San Antonio Mayor Ivy R. Taylor thanked Seventh-day Adventists for bringing the free healthcare and the 2015 General Conference session to her city — and said she looked forward to reading a brand-new copy of Steps to Christ.
General Conference president Ted N.C. Wilson, speaking at a closing meeting of the 10-day convention at the Alamodome stadium on Sabbath evening, expressed gratitude to Taylor for the warm reception that San Antonio offered its 65,000 Adventist attendees.
“This morning I shared with the group how pivotal San Antonio has been,” Wilson told Taylor on the stage.
“Brothers and sisters, in front of the mayor, let’s show her again how happy we are,” he said to a standing ovation and loud, sustained applause.
This was the largest and longest convention ever hosted by the city of 1.4 million in the U.S. state of Texas, and authorities rolled out the red carpet to its guests. The city airport trained 200 “ambassadors” to assist Adventists find their way to hotels and tourist sites, restaurants added vegetarian dishes to their menus, and a special police detail was deployed to ensure safety. Local business leaders predicted that the convention would pump $41 million into the economy.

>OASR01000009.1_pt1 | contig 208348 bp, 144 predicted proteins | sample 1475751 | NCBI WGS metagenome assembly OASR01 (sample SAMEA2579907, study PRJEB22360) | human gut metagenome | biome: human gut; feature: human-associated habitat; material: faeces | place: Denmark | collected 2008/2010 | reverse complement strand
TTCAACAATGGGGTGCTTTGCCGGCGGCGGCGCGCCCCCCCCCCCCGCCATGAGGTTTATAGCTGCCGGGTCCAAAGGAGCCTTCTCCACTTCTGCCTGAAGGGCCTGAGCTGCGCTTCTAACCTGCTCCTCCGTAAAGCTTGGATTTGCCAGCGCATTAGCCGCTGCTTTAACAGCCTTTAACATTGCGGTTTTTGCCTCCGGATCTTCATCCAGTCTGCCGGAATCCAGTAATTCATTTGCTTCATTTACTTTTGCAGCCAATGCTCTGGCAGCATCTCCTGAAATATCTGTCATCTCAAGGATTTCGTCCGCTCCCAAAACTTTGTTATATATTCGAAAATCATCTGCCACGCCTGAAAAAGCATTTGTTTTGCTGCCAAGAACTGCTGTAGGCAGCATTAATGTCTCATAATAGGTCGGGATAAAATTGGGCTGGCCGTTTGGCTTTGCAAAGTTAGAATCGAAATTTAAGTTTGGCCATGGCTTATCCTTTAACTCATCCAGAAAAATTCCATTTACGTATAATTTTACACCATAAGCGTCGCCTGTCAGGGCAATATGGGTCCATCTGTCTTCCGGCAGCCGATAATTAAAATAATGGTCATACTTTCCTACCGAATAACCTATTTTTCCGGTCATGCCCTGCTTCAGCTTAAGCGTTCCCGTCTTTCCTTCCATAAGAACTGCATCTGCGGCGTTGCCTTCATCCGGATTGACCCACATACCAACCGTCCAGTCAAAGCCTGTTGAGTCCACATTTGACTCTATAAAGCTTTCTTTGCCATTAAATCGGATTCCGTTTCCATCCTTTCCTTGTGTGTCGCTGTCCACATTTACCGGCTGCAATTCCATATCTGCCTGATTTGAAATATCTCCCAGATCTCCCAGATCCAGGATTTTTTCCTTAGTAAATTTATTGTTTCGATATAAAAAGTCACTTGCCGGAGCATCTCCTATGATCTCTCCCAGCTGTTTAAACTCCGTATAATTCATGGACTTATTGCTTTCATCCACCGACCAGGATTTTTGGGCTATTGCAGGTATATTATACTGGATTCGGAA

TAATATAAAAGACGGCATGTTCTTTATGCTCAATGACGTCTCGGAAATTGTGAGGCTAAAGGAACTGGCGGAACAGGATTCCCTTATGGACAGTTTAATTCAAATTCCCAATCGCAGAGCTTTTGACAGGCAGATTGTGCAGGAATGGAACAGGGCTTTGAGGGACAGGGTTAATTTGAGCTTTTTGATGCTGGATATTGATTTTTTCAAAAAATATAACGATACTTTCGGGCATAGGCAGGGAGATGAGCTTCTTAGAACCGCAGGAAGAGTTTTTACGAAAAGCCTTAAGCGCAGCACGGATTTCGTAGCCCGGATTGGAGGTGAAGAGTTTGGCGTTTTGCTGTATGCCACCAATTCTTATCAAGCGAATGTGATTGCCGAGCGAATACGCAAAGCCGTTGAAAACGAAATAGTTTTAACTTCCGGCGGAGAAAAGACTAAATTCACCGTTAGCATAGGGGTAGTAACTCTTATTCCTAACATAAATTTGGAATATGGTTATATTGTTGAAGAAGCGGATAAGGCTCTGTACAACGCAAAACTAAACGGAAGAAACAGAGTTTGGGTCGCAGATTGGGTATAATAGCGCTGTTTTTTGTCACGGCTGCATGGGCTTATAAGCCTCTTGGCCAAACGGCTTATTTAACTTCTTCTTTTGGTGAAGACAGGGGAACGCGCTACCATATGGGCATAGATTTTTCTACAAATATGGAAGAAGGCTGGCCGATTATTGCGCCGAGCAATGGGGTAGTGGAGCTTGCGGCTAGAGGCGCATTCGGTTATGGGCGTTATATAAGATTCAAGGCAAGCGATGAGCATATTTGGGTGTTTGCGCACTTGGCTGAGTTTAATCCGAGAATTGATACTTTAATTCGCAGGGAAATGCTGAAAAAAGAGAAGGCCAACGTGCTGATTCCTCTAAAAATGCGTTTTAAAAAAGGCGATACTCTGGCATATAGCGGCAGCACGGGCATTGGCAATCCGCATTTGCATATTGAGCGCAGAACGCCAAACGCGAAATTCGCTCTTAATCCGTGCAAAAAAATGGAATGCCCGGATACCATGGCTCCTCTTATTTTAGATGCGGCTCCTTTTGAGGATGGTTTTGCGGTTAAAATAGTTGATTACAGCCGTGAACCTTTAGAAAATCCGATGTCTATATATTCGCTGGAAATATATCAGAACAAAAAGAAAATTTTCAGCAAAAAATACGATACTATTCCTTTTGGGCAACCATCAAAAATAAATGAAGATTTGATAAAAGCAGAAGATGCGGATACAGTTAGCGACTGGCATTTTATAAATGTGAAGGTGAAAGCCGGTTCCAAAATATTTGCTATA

Taylor, who was introduced on the stage as the first African-American to lead San Antonio and its second woman mayor, said the city had felt the impact of Seventh-day Adventists well before the convention. She thanked church members for organizing a free clinic that provided more than $20 million in healthcare to nearly 6,200 people over three days in April.
“Our citizens here were touched, and we remain grateful for your service,” she said.
Backstage, Taylor told the Adventist Review that the free clinic was life-changing for many who received free medical and dental treatment. She was particularly touched by the story of a woman who hadn’t smiled for years because of the need for extensive, expensive dental work. But the woman left the Alamodome beaming, she said.
“You cannot quantify that kind of impact on a person’s life,” Taylor said.
Wilson presented Taylor with a leather-bound copy of Steps to Christ byAdventist Church cofounder Ellen G. White and a pen to underline meaningful passages. He told her that the slim volume contained only 13 chapters, but its contents “mean so much to me.”
“When things get a little tough, read a few lines from it,” he said.
Taylor said in the interview that she intended to read the book already this week while flying to Fort Lauderdale, Florida, for a family vacation.
“I’m a little nervous flying, so it will be good reading on the plane,” she said with a smile.